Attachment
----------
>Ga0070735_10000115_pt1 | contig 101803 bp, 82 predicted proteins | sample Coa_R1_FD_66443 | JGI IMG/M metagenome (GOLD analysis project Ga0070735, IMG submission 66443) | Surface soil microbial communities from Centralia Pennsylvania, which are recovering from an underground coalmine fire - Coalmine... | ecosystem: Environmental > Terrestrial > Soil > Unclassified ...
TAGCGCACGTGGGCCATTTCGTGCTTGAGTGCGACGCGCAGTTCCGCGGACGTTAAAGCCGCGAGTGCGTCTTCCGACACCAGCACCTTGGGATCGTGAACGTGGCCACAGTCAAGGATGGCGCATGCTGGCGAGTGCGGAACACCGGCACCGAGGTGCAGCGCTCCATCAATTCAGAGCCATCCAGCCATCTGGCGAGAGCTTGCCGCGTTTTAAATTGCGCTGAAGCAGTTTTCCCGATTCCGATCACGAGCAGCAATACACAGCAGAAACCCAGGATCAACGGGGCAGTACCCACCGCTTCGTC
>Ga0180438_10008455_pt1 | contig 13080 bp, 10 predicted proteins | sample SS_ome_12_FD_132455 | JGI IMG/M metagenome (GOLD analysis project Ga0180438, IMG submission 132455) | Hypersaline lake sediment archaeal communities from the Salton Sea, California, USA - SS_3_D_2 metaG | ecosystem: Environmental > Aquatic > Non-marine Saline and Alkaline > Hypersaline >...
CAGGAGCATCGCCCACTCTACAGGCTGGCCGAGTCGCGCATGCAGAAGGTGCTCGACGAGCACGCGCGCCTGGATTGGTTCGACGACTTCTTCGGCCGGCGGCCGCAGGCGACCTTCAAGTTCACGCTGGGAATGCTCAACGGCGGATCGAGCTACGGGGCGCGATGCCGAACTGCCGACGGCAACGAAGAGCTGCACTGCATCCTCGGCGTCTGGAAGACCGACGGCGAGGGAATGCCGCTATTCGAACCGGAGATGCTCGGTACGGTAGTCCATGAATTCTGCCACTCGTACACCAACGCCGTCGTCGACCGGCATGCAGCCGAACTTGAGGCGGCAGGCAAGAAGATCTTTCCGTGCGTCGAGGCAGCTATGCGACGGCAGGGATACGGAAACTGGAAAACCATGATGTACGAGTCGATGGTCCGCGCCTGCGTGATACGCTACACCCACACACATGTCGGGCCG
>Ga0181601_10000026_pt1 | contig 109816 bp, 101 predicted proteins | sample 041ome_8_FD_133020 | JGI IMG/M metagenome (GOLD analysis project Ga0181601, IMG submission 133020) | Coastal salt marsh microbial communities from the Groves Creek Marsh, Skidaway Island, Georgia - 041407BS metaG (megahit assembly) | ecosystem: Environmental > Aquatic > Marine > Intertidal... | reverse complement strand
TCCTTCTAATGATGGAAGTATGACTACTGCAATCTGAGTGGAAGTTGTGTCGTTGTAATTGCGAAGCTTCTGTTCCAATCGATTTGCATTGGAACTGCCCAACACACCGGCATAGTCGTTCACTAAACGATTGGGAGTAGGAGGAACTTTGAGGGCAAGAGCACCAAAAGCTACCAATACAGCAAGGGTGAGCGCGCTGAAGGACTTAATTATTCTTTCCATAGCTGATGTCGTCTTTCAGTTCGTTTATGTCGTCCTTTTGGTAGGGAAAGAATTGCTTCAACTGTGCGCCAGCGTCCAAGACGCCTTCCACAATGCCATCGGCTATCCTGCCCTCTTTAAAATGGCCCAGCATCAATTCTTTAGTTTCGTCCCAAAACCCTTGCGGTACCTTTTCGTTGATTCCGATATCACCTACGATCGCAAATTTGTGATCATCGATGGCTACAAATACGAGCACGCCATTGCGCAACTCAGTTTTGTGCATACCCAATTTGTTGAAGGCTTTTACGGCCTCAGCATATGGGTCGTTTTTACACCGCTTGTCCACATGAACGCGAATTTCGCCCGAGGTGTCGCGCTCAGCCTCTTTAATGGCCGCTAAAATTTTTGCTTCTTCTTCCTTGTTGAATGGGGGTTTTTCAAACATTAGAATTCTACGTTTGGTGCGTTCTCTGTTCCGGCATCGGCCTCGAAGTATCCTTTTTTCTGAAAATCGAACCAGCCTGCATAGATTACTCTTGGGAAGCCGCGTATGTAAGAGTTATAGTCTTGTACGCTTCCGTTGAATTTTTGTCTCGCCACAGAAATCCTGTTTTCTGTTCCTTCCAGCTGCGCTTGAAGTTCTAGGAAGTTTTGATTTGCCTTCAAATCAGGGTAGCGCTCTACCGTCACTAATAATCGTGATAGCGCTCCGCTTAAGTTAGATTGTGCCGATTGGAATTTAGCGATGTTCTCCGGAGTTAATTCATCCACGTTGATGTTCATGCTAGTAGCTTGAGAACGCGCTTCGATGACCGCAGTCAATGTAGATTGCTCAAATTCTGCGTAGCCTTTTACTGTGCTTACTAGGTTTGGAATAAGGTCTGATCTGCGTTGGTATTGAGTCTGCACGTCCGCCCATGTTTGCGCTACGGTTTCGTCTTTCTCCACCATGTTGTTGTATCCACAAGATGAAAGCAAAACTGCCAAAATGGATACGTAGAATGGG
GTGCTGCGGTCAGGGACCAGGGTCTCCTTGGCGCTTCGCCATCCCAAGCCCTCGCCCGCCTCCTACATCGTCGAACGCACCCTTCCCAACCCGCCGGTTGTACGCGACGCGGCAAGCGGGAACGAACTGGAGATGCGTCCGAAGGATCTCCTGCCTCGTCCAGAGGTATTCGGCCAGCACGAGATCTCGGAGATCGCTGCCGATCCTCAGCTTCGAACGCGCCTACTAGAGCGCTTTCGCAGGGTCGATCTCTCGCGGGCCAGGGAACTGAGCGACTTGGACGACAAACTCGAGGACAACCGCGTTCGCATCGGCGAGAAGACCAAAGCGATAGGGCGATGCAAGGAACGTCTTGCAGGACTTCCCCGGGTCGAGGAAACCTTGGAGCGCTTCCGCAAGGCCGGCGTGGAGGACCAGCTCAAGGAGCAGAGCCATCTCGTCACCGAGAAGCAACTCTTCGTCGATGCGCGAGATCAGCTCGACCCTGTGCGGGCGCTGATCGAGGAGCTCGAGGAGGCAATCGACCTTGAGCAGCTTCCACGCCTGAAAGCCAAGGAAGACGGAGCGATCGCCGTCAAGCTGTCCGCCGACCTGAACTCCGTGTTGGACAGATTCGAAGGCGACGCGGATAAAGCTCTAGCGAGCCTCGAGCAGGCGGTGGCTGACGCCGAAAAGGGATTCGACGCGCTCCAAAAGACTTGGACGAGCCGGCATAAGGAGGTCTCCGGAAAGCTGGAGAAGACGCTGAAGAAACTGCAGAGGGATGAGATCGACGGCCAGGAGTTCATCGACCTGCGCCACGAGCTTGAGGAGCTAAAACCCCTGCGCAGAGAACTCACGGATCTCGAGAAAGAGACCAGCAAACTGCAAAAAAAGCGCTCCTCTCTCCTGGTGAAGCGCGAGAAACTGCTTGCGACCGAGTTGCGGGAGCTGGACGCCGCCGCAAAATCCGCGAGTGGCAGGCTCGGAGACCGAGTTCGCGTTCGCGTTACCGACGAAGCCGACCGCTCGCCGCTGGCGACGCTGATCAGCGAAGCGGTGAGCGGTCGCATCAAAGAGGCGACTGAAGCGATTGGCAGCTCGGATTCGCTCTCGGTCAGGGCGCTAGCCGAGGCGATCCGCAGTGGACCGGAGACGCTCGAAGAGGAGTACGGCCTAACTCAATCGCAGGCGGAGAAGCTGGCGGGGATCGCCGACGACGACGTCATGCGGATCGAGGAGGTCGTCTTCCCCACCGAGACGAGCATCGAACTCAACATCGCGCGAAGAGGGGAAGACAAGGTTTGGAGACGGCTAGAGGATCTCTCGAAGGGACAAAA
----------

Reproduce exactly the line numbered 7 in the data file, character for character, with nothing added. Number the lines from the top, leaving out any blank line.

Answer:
GTGCTGCGGTCAGGGACCAGGGTCTCCTTGGCGCTTCGCCATCCCAAGCCCTCGCCCGCCTCCTACATCGTCGAACGCACCCTTCCCAACCCGCCGGTTGTACGCGACGCGGCAAGCGGGAACGAACTGGAGATGCGTCCGAAGGATCTCCTGCCTCGTCCAGAGGTATTCGGCCAGCACGAGATCTCGGAGATCGCTGCCGATCCTCAGCTTCGAACGCGCCTACTAGAGCGCTTTCGCAGGGTCGATCTCTCGCGGGCCAGGGAACTGAGCGACTTGGACGACAAACTCGAGGACAACCGCGTTCGCATCGGCGAGAAGACCAAAGCGATAGGGCGATGCAAGGAACGTCTTGCAGGACTTCCCCGGGTCGAGGAAACCTTGGAGCGCTTCCGCAAGGCCGGCGTGGAGGACCAGCTCAAGGAGCAGAGCCATCTCGTCACCGAGAAGCAACTCTTCGTCGATGCGCGAGATCAGCTCGACCCTGTGCGGGCGCTGATCGAGGAGCTCGAGGAGGCAATCGACCTTGAGCAGCTTCCACGCCTGAAAGCCAAGGAAGACGGAGCGATCGCCGTCAAGCTGTCCGCCGACCTGAACTCCGTGTTGGACAGATTCGAAGGCGACGCGGATAAAGCTCTAGCGAGCCTCGAGCAGGCGGTGGCTGACGCCGAAAAGGGATTCGACGCGCTCCAAAAGACTTGGACGAGCCGGCATAAGGAGGTCTCCGGAAAGCTGGAGAAGACGCTGAAGAAACTGCAGAGGGATGAGATCGACGGCCAGGAGTTCATCGACCTGCGCCACGAGCTTGAGGAGCTAAAACCCCTGCGCAGAGAACTCACGGATCTCGAGAAAGAGACCAGCAAACTGCAAAAAAAGCGCTCCTCTCTCCTGGTGAAGCGCGAGAAACTGCTTGCGACCGAGTTGCGGGAGCTGGACGCCGCCGCAAAATCCGCGAGTGGCAGGCTCGGAGACCGAGTTCGCGTTCGCGTTACCGACGAAGCCGACCGCTCGCCGCTGGCGACGCTGATCAGCGAAGCGGTGAGCGGTCGCATCAAAGAGGCGACTGAAGCGATTGGCAGCTCGGATTCGCTCTCGGTCAGGGCGCTAGCCGAGGCGATCCGCAGTGGACCGGAGACGCTCGAAGAGGAGTACGGCCTAACTCAATCGCAGGCGGAGAAGCTGGCGGGGATCGCCGACGACGACGTCATGCGGATCGAGGAGGTCGTCTTCCCCACCGAGACGAGCATCGAACTCAACATCGCGCGAAGAGGGGAAGACAAGGTTTGGAGACGGCTAGAGGATCTCTCGAAGGGACAAAA